This comes after a Reuters report on a recent massacre in Myanmar brought calls for an independent probe.
The delegation includes Members of the Foreign Affairs and International Trade committees and EU-ASEAN delegation. They will visit Rohingya camps and meet international NGOs working in the Rakhine State, Myanmar civil society organisations, religious and political leaders as well as the media.
The Reuters special report, published overnight, lays out events leading up to the killing of 10 Rohingya men from Inn Din village in Rakhine state who were buried in a mass grave after being hacked to death or shot by Buddhist neighbours and government military.
The Reuters report drew on interviews with Buddhists who confessed to torching Rohingya homes, burying bodies and killing Muslims in what they said was a frenzy of violence triggered when Rohingya insurgents attacked security posts last August.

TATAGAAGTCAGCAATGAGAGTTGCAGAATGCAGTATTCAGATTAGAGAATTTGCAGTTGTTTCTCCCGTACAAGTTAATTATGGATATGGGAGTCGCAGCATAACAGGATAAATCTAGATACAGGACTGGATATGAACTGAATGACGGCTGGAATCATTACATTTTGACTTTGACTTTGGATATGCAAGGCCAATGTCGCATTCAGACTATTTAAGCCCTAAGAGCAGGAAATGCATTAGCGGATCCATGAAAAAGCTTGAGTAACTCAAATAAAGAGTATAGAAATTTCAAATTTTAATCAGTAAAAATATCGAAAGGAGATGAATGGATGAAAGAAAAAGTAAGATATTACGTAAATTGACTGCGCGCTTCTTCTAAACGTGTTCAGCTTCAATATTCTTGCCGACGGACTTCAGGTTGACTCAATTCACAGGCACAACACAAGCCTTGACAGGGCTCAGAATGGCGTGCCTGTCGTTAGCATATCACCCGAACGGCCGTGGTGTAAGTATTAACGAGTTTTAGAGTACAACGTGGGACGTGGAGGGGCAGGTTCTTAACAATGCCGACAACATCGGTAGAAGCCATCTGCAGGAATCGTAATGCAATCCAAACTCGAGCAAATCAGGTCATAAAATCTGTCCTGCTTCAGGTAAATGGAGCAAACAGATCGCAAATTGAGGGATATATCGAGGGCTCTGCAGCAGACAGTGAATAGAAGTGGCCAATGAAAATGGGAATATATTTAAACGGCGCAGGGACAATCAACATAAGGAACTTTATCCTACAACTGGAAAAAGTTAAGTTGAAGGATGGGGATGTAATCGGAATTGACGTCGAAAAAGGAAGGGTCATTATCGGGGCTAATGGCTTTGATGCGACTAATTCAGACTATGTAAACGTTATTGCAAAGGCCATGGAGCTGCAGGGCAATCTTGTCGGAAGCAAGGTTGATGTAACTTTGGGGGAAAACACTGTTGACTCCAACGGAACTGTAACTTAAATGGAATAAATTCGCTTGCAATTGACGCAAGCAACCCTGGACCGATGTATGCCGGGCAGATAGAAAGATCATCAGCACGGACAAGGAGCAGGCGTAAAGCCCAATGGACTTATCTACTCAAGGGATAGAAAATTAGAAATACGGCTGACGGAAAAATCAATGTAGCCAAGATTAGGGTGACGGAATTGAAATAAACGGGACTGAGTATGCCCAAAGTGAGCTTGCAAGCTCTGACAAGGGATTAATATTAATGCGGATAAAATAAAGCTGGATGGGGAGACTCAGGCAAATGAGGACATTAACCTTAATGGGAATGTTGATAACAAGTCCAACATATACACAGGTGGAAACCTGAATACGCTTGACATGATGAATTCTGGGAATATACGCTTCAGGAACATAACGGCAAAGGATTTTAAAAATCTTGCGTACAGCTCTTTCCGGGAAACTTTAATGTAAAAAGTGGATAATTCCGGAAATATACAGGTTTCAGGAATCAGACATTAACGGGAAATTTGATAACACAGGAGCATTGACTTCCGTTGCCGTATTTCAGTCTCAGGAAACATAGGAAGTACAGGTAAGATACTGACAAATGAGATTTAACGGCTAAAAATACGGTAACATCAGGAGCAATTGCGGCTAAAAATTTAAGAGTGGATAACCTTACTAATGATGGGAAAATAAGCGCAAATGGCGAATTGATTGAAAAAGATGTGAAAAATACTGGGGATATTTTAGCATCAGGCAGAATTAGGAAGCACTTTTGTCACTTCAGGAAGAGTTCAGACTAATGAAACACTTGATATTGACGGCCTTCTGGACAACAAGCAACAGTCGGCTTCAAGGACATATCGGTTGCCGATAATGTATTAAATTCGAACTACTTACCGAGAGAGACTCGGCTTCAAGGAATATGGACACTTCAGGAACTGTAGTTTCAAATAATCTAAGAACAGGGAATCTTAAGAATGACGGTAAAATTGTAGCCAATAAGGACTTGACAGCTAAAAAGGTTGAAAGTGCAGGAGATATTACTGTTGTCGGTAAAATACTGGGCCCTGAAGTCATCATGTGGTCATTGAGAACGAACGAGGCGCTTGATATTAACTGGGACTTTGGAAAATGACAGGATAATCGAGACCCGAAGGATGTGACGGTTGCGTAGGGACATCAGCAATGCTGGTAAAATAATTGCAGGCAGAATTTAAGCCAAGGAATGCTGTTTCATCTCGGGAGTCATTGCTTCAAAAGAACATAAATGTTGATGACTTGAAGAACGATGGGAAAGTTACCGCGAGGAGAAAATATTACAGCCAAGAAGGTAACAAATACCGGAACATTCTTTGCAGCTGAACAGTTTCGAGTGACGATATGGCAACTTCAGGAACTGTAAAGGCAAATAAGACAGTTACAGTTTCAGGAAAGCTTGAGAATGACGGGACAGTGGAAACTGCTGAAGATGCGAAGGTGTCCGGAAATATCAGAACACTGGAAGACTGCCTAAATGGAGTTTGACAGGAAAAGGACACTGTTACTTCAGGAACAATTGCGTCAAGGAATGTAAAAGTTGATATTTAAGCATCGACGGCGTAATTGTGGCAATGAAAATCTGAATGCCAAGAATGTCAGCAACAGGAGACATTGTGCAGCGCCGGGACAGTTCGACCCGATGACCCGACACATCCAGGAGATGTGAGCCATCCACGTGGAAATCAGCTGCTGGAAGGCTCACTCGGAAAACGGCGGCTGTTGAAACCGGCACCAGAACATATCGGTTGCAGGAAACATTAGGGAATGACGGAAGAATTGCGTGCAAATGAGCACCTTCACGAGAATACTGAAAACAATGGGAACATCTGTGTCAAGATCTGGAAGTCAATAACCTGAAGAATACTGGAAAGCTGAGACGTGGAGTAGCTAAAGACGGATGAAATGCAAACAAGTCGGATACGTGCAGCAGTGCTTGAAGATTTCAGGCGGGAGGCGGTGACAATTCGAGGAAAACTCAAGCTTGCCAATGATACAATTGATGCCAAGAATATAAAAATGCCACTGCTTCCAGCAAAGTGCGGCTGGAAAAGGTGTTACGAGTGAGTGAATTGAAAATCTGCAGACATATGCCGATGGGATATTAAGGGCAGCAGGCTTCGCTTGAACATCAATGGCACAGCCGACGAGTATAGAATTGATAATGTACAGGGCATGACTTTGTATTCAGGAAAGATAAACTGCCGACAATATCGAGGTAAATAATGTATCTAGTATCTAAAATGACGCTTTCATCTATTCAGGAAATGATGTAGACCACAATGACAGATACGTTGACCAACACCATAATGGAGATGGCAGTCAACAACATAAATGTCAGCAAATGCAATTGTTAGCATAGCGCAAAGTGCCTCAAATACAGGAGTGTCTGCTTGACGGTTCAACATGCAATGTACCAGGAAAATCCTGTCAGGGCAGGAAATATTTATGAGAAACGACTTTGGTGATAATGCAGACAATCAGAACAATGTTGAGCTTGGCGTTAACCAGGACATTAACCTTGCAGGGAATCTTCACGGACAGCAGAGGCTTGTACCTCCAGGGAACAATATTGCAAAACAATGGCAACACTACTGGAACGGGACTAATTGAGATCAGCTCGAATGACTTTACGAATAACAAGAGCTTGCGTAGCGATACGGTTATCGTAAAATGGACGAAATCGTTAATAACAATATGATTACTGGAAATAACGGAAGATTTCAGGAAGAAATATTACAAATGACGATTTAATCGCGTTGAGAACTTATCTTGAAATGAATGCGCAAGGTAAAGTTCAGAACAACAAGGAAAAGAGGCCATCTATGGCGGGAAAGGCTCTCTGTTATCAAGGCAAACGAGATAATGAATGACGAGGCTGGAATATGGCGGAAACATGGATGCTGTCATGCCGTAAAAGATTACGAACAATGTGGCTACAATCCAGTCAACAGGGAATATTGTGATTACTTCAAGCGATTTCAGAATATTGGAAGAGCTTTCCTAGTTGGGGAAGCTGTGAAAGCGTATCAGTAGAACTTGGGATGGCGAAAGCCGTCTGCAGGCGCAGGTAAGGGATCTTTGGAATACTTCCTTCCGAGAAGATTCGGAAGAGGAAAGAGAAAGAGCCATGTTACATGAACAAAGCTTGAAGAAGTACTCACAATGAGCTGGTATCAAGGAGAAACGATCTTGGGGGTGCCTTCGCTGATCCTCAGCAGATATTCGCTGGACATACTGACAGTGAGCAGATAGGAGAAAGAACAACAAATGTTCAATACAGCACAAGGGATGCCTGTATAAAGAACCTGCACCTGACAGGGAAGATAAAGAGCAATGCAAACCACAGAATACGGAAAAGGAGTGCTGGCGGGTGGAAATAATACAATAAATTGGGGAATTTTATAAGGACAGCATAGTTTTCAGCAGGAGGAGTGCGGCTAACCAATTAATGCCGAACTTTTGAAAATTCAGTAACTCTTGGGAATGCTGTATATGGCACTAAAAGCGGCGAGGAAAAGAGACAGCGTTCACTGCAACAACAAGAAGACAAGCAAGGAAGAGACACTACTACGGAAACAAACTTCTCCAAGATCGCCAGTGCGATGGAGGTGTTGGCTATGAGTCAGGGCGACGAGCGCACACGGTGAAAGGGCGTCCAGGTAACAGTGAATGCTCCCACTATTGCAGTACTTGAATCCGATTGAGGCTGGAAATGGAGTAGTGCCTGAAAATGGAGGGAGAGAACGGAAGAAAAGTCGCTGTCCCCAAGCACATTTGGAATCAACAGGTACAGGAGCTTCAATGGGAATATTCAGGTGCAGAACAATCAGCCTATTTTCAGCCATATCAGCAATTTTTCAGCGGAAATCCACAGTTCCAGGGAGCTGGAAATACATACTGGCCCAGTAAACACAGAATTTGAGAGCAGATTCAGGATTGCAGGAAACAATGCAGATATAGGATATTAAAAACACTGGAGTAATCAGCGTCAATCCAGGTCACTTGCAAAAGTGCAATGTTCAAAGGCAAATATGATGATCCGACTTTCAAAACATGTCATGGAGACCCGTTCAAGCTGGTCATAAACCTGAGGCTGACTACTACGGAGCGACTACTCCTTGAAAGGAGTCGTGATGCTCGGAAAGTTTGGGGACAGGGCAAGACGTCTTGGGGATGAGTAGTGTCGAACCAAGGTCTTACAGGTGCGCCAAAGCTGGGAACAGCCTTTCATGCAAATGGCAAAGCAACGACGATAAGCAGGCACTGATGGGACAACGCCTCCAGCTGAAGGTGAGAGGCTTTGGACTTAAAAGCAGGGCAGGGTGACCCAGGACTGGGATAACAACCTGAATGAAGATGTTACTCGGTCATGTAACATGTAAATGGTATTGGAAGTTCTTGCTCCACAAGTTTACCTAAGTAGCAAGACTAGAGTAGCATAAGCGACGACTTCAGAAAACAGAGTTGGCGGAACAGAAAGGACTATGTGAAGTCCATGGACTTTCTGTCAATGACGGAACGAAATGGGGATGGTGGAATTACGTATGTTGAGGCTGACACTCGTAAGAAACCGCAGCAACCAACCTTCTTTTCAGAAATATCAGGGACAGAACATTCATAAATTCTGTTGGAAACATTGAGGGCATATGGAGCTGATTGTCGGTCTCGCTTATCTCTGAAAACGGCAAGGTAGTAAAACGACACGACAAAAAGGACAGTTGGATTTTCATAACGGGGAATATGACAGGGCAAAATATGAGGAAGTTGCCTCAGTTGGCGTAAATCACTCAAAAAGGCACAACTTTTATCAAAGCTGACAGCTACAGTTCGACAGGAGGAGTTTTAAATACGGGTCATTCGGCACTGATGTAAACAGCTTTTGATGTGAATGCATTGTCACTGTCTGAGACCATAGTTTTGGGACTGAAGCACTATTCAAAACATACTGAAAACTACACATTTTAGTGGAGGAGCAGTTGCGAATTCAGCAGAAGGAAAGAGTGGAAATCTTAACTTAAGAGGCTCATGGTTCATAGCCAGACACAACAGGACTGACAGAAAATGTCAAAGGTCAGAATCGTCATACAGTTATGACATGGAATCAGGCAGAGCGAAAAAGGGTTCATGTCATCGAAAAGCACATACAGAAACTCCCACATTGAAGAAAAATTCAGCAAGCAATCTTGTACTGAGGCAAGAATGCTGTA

The account marked the first time soldiers and paramilitary police have been implicated by testimony from security personnel in arson and killings in the north of Rakhine state that the United Nations has said may amount to genocide.
Police arrested two Reuters reporters, Wa Lone and Kyaw Soe Oo, on Dec. 12 for allegedly obtaining confidential documents relating to Rakhine and have accused them of violating Myanmar’s Official Secrets Act. They are in prison while a court decides if they should be charged under a colonial-era act.
Myanmar’s leader and Nobel Peace Prize Aung San Suu Kyi is facing international criticism, including from fellow peace prize winner Desmond Tutu, for not doing more to stop what the U.N. says are mass killings, rapes and the burning of villages taking place in Rakhine state. Nearly 690,000 Rohingya have fled their villages and crossed the border of western Myanmar into Bangladesh since August.
That is a turnaround from 1991, when the Norwegian Nobel Committee awarded her the prize and praised “her non-violent struggle for democracy and human rights”. Once awarded, the prize cannot be withdrawn.